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59 Warning Signs of Drug Abuse Parents Need to Know

Homeschoolers are not immune from the parenting woes the rest of society is facing. Our children live in the real world, no matter how much we love them and shelter them. And in the real world, drug overdoses are increasing, with deaths from drug use surging. As a nurse, I've seen wonderful parents suffer consequences when their head was in the sand, though. Wishful thinking and prayer can't prevent bad choices - kids can still make their own decisions.

Let's consider one of the most challenging aspects of parenting today. What symptoms should parents look for that indicate drug use?

           1. Finding drug paraphernalia (which may include pipes, rolling papers, needles, bottles, unusual containers, eye drops, butane lighters, smoking devices, cut up straws, mirrors, Ziploc bags, tin foil, weighing scales, balloons, aluminum foil wrappers, vials, capsules, etc.) or drug residue or remains (for example seeds, stems, powder, or strange-looking cigarettes)

2. Accidents or injuries

3. Acting secretive

4. Appetite changes

5. Avoiding eye contact

6. Becoming defiant, uncooperative, hostile

7. Being fearful or paranoid for no apparent reason

8. Being unusually loud and obnoxious

9. Bloodshot eyes

10. Bruises, cuts, and sores (caused by falling, bumping into things, or scratching self)

11. Burns on fingers or lips (from joints or burning)

12. Changing friends or social circles

13. Complaints from teachers, classmates, or others

14. Constant scratching (a common sign of opiate use)

15. Constipation

16. Coordination problems

17. Decreased interest in activities and hobbies

18. Decreased motivation in school or activities

19. Excessive thirst ("cottonmouth" is often a result of marijuana use)

20. Extreme highs and lows

21. Finding hidden stashes of drugs or alcohol or drug making paraphernalia

22. Frequent illness

23. Frequent mood swings or emotional instability

24. Getting into conflicts or having trouble with schoolwork

25. Headaches

26. Increased illegal activity or behavior

27. Isolating themselves from friends or family

28. Lack of respect for authority

29. Laughing for no apparent reason

30. Lethargy or low energy

31. Manipulative or deceitful behavior

32. Memory problems

33. Missing cash or other valuables from your home (which may be pawned for drugs)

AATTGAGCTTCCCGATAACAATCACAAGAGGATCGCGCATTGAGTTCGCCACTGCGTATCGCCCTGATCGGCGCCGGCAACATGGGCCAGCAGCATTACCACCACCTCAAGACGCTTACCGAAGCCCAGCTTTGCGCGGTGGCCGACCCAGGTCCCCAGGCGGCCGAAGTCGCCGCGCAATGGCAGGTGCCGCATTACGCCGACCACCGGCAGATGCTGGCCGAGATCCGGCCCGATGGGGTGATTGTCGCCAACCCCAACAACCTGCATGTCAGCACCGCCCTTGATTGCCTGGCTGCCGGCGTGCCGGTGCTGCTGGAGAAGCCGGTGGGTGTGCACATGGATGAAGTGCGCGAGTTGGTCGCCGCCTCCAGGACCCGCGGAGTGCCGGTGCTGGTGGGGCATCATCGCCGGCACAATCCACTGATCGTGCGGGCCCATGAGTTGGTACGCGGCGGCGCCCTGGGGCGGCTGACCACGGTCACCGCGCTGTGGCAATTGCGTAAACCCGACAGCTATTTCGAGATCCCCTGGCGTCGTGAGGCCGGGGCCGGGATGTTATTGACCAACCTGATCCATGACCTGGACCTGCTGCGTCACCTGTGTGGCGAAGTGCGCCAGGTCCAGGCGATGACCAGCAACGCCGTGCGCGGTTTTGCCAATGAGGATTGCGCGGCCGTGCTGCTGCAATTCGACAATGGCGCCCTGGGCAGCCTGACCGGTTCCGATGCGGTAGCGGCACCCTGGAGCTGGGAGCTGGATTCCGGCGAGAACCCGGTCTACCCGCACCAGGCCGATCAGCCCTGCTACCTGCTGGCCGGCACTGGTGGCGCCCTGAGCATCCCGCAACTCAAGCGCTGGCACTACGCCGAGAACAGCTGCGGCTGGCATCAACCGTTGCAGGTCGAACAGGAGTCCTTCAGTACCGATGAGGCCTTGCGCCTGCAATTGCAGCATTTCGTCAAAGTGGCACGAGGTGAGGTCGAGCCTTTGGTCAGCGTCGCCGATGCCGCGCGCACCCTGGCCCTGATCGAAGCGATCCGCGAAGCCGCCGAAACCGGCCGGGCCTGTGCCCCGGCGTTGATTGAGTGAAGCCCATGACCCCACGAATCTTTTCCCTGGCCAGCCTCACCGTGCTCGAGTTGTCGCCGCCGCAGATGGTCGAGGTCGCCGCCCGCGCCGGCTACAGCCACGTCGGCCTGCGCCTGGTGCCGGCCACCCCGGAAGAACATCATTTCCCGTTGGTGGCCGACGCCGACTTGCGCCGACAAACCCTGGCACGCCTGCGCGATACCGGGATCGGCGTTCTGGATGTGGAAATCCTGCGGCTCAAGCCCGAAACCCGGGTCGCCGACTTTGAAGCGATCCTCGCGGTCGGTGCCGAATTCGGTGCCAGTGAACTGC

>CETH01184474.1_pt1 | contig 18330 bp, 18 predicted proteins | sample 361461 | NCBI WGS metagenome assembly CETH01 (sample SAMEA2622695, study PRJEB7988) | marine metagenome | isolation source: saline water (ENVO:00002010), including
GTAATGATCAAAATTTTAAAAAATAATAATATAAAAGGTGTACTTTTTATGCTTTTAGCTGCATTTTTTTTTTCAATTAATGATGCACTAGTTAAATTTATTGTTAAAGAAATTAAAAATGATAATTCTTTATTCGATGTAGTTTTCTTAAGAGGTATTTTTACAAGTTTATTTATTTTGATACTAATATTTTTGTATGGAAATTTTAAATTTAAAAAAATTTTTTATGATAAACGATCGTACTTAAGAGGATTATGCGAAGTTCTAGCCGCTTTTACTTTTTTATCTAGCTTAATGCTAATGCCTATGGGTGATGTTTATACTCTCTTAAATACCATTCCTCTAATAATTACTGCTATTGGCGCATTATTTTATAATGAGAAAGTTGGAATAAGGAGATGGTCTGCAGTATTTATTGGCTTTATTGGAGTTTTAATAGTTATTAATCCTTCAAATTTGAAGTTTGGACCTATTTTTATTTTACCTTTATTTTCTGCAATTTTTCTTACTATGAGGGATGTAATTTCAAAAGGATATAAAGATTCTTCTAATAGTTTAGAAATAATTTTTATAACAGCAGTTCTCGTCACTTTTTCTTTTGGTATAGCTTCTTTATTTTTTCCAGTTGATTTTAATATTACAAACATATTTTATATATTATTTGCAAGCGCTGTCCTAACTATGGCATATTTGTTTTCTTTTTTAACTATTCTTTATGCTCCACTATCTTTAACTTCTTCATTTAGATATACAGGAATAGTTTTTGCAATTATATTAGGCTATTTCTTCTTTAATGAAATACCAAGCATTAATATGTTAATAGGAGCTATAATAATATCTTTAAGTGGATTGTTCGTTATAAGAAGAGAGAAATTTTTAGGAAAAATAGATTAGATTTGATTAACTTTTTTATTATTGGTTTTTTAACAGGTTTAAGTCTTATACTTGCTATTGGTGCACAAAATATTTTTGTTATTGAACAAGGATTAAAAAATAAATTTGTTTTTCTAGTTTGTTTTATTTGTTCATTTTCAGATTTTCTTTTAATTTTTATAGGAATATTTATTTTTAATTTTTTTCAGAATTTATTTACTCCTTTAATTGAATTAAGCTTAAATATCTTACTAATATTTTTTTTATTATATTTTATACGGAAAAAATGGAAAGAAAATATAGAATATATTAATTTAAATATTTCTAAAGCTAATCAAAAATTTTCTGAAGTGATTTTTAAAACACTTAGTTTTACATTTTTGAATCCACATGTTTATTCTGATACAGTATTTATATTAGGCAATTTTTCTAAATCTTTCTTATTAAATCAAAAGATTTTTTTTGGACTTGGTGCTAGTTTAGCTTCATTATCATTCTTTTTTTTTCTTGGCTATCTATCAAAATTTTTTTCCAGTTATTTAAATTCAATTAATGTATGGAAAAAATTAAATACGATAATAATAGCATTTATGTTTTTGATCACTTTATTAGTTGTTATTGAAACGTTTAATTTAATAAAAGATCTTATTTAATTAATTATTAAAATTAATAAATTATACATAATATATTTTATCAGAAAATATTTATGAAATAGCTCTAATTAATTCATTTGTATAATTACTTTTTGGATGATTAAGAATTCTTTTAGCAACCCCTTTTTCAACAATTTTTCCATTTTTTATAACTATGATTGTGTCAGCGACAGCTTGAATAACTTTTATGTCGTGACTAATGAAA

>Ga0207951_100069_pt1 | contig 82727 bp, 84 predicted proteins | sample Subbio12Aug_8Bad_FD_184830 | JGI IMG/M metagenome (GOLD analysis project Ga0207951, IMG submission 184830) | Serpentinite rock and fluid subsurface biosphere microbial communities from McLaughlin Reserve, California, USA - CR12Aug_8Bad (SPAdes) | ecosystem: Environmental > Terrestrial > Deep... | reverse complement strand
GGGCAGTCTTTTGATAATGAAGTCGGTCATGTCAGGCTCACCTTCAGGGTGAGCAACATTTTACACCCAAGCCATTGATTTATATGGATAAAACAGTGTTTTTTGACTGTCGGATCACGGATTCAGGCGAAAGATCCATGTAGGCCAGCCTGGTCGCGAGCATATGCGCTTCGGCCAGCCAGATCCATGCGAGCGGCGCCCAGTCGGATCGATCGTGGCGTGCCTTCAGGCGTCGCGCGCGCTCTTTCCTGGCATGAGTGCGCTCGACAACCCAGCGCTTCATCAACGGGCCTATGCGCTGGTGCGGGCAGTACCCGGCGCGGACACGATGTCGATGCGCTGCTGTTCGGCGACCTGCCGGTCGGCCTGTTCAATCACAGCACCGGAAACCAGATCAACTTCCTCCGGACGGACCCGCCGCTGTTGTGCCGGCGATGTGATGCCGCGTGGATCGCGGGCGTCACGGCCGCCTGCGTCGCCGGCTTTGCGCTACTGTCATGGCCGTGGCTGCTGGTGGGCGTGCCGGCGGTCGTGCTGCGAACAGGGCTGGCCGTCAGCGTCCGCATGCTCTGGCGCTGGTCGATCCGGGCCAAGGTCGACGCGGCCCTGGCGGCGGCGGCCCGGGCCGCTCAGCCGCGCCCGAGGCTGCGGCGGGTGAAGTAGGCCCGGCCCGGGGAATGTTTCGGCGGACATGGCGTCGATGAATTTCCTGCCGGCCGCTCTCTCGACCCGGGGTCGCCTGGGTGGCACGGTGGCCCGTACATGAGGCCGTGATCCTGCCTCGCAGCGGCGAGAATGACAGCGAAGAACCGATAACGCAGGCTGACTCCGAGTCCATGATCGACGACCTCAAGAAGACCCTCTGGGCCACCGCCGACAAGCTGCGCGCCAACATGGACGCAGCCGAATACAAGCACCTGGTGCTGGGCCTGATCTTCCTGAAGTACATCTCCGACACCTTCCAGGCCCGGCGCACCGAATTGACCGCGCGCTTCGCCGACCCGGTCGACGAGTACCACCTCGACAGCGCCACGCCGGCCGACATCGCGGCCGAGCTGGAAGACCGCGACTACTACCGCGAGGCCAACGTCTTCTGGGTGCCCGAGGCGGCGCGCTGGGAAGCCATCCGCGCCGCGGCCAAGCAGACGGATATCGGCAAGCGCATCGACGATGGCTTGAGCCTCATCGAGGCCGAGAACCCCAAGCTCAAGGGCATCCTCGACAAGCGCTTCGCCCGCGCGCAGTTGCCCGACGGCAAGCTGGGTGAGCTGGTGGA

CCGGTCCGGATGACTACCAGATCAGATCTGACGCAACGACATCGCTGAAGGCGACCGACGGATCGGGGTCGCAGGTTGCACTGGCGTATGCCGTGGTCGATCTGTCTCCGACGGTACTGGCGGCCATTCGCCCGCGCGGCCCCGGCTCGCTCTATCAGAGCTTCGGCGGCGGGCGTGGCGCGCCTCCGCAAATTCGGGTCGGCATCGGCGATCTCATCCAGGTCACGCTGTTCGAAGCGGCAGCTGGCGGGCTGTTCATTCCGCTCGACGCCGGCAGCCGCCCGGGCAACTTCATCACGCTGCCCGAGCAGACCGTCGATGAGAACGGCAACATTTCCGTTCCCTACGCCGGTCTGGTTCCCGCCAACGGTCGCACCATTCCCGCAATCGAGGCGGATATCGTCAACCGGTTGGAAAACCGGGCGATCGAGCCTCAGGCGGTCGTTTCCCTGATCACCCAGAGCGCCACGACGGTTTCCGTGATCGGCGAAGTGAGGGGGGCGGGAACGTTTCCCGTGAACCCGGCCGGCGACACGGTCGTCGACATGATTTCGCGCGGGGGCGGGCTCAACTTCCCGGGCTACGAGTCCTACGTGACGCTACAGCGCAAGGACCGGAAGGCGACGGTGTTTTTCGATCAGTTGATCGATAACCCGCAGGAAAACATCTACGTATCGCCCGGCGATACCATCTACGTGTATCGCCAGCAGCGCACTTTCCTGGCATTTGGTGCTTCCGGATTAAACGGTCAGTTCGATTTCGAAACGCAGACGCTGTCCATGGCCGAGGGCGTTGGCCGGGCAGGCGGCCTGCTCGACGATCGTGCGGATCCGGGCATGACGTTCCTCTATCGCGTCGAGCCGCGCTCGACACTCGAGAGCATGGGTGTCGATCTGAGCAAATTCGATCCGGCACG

34. Missing medications, alcohol, cigarettes, etc.

35. Missing school assignments or extracurricular activities

36. Nausea and vomiting

37. Newfound demand for privacy

38. Nosebleeds (may occur from snorting or drugs like cocaine

39. Periods of drowsiness followed by periods of high energy

40. Pinpoint pupils (a common sign of opiate use)

41. Poor academic performance

42. Poor concentration

43. Poor coordination

44. Poor hygiene

45. Runny nose

46. Seizures (if no history of a seizure disorder)

47. Shakes or tremors

48. Sleep disturbances

49. Slurred or rapid-fire speech

50. Smelling like drugs, alcohol, or unusual odors

51. Smelling strong incense or perfumes in their room (to hide the smell of drugs)

52. Sudden weight loss or gain

53. Sweating

54. Teeth clenching

55. Track marks on arms or legs from intravenous drug use

56. Unexplained changes in attitude or personality

57. Unexplained disappearances for significant periods of time

58. Violating curfew and ignoring rules

59. Wearing long sleeves even in the summer (to cover up track marks)

Having some symptoms does not mean your child is addicted to drugs. There can be circumstances beyond your teens control. Perhaps a friend has left some drug paraphernalia in a car, or they were loaned or purchased used equipment that had hidden drug paraphernalia in it.

Still, as parents, it would be negligent if we didn't do our due diligence. So here is what you need to do.

1. Understand what to look for using this list of symptoms.

2. Observe your child intentionally, without discounting the possibility of drug use.

3. Ask your child open-ended questions and start a conversation.

4. Seek help if needed, starting with your pediatrician.

Even good homeschool parents can have a child that makes poor life choices. Don't beat yourself up! Even perfect parents can't guarantee that a child will always make good choices. Instead, starting now, open your eyes. Make changes if you identify a problem.



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Saturday, 23 March 2019